About Paleolithic India-LAKHUDIYAR CAVES Almora

  • By Aditya Gairola
  • August 5 2021
  • 960 views
  • Know all about Lakhudiyas Caves in Almora, Kumaon and see lovely pictures.

Studying Indian Art & Architecture is always fascinating and exuberating in knowledge. Much so, the rock arts–ancient, human-made markings/ paintings made on the natural stone that have stood the test of harsh weather conditions for over 10,000 years. While we have preserved some of the most beautiful Art and Architecture from the Medieval and Modern Periods the significance of Prehistoric art has been perpetually overlooked.

It is imperative to highlight to the current and future generation that India has some of the world’s richest repositories of stoneage sites like Bhimbetka Shelters and Cave Paintings (Madhya Pradesh), Attirampakkam (Tamil Nadu), Belan Valley (Uttar Pradesh), and others. These places tell intriguing and perplexing stories of human evolution.

Let us discuss one of the impressive pieces of evidence of those times in detail - Lakhudiyar Caves. Located in the Barechhina village at the banks of the Suyal River in the Almora District of Uttarakhand, a Himalayan state in India, this paleolithic site presents artistic activities of the distant past. Lakhudiyar literally translates to one lakh caves. But for those who have experienced the site, it could fall short of such an elaborative definition.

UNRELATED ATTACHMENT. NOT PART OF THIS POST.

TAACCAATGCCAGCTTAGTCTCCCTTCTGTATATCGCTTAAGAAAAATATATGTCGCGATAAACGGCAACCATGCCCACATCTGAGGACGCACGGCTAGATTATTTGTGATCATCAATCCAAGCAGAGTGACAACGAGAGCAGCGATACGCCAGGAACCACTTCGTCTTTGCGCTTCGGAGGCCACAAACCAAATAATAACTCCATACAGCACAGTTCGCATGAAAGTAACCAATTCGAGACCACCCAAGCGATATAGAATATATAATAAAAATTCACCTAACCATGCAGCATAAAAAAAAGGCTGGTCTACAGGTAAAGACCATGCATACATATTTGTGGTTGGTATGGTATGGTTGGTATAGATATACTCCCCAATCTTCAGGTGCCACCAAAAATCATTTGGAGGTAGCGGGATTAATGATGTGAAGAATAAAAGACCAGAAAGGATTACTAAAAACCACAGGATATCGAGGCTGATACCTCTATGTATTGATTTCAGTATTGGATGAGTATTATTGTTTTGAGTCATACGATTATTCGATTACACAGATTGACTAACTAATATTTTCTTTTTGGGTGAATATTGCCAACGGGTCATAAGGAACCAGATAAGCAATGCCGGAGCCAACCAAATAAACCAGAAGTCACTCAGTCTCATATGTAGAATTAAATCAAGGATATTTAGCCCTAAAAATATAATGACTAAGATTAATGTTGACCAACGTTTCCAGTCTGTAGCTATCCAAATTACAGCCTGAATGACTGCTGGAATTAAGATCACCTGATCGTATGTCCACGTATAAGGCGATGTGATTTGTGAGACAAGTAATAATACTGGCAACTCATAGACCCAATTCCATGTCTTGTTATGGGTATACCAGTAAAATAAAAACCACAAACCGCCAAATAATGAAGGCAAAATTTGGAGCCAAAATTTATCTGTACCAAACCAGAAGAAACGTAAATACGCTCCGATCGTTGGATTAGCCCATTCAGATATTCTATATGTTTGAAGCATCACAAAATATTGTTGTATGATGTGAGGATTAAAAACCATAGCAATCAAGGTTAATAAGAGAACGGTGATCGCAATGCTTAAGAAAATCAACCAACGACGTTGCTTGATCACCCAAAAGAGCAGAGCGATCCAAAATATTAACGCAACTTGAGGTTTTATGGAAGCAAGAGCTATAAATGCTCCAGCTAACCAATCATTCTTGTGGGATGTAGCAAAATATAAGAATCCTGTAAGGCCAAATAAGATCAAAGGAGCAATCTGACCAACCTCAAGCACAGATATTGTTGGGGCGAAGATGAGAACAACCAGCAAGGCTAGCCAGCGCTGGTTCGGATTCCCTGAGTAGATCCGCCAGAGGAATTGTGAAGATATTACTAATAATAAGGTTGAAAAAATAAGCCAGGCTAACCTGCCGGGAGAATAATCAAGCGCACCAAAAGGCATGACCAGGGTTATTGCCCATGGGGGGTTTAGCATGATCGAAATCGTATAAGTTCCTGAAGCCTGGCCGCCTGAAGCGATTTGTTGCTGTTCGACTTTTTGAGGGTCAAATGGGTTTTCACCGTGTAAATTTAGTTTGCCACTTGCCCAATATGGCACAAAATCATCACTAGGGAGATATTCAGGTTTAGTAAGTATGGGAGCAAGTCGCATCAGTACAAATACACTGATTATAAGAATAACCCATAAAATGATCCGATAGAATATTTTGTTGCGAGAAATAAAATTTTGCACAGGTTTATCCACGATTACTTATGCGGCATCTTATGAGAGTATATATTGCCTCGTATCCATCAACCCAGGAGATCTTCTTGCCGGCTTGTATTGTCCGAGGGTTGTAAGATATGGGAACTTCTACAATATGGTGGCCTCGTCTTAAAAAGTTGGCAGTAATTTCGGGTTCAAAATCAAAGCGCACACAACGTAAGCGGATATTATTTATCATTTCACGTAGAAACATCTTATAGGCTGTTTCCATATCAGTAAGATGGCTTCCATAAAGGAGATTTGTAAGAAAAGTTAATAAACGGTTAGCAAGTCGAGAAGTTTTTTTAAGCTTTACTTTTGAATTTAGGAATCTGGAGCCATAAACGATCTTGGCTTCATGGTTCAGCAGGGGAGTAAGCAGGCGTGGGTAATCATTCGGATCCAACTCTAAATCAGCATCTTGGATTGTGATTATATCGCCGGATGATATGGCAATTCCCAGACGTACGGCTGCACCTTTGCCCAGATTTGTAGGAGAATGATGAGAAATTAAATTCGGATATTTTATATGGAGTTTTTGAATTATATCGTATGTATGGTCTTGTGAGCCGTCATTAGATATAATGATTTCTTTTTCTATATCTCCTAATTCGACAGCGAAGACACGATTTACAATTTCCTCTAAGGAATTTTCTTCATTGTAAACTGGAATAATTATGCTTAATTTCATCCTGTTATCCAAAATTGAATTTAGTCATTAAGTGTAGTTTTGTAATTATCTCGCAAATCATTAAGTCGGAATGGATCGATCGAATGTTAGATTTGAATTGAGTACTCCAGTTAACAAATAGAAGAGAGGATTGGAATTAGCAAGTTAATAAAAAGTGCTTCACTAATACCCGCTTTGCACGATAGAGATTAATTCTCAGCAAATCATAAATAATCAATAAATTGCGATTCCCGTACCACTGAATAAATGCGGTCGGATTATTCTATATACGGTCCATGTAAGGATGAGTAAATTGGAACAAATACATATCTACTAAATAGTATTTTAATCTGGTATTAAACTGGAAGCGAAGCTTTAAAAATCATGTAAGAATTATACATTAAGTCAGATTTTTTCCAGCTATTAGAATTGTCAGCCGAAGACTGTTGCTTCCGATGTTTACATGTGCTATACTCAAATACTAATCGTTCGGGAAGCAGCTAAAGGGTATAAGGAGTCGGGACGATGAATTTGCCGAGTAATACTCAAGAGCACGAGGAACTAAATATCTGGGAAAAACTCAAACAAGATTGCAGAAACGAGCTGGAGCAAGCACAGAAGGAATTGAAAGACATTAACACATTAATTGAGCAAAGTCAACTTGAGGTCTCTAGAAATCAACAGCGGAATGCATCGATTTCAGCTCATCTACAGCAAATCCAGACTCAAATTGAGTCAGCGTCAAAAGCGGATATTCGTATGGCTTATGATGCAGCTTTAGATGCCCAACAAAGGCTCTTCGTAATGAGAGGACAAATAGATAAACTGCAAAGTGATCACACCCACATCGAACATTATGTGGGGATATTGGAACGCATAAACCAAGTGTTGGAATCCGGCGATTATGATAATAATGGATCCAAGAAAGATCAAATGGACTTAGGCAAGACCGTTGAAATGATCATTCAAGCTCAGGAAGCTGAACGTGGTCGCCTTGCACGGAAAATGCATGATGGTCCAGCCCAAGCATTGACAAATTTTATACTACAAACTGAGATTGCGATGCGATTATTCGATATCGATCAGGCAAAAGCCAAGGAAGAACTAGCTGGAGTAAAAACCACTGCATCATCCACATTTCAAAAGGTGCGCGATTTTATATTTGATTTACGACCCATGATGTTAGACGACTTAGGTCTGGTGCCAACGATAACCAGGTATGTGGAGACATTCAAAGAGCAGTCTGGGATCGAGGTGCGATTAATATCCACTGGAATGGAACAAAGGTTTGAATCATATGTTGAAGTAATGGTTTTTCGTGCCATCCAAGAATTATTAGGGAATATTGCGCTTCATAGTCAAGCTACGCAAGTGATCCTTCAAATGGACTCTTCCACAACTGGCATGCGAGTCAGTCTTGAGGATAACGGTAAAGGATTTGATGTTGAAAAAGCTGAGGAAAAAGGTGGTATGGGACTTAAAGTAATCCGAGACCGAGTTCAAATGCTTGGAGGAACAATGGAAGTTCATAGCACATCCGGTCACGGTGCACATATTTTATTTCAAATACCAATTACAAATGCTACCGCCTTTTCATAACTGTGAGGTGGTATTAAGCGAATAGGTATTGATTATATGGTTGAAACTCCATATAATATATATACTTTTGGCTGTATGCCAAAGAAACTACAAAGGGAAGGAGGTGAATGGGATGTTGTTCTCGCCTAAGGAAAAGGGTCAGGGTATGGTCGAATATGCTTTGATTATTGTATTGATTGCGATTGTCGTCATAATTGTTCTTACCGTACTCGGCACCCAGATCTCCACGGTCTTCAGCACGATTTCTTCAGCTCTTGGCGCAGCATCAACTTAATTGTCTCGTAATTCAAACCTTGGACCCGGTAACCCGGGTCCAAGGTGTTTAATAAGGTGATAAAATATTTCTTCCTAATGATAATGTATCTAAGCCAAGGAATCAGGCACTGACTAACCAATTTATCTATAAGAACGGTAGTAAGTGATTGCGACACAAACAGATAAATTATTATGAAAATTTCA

Cave Painting depicts Hunter-Gatherer, probably, on their way to collect wild plants & Hunt Wild Animals

Paleolithic means “Old Stone Age”, a Greek term coined by archaeologist John Lubbock in 1865. It is a period in human prehistory distinguished by the original development of stone tools. During this time, early humans hunted, camped, and adorned the walls with images of their world. It is believed that the Paleolithic humans painted, drew, engraved, or carved for aesthetic reasons or to represent the beauty they inhabited. While some believe it to have sacred components, designed by the men to orchestrate their cultural and religious beliefs.

And the trail to Lakhudiyar begins

Main Entrance to the Site.

The site is endowed with rich resources like fresh river water, pine trees, and is connected via National Highway 309 A that passes through the three districts namely Pithoragarh, Bageshwar, Almora in the state’s Kumaon region. It is thus easily accessible and likely to attract visitors. 

Culture Board at site.

The journey to the caves starts with bi-lingual Cultural boards (in Hindi and English) describing the life of the early man of the Stone Age. He sheltered in these natural caves to protect himself from natural calamity and harsh climate. Further, he expressed his artistic feelings in the shape of colourful drawings of day to day life hunting scenes in red, black and white.

The Journey to Tranquility

Steps leading up to the Cave.

The place is quiet, without any shops or cafeterias to ignite a spark of interest or intrigue the visitors. That said, for those who are curious enough to learn about the bygone era and its art, the recently constructed steps amid Chir/Pine evergreen trees may offer a feeling of walking through an enchanting space just like the feeling one gets while walking around Jageshwar Temple, also close to Almora.